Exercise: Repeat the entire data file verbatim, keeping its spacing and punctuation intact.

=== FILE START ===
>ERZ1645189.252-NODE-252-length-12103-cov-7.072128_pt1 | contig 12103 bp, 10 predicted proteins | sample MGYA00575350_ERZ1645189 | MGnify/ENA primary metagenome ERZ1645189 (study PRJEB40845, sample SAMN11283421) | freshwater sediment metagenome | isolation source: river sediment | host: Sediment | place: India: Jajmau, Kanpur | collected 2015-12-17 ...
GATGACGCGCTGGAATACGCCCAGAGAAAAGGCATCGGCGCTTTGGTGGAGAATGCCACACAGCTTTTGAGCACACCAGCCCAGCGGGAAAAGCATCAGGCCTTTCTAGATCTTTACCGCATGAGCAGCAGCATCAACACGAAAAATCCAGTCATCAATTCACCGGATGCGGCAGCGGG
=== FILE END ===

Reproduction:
>ERZ1645189.252-NODE-252-length-12103-cov-7.072128_pt1 | contig 12103 bp, 10 predicted proteins | sample MGYA00575350_ERZ1645189 | MGnify/ENA primary metagenome ERZ1645189 (study PRJEB40845, sample SAMN11283421) | freshwater sediment metagenome | isolation source: river sediment | host: Sediment | place: India: Jajmau, Kanpur | collected 2015-12-17 ...
GATGACGCGCTGGAATACGCCCAGAGAAAAGGCATCGGCGCTTTGGTGGAGAATGCCACACAGCTTTTGAGCACACCAGCCCAGCGGGAAAAGCATCAGGCCTTTCTAGATCTTTACCGCATGAGCAGCAGCATCAACACGAAAAATCCAGTCATCAATTCACCGGATGCGGCAGCGGG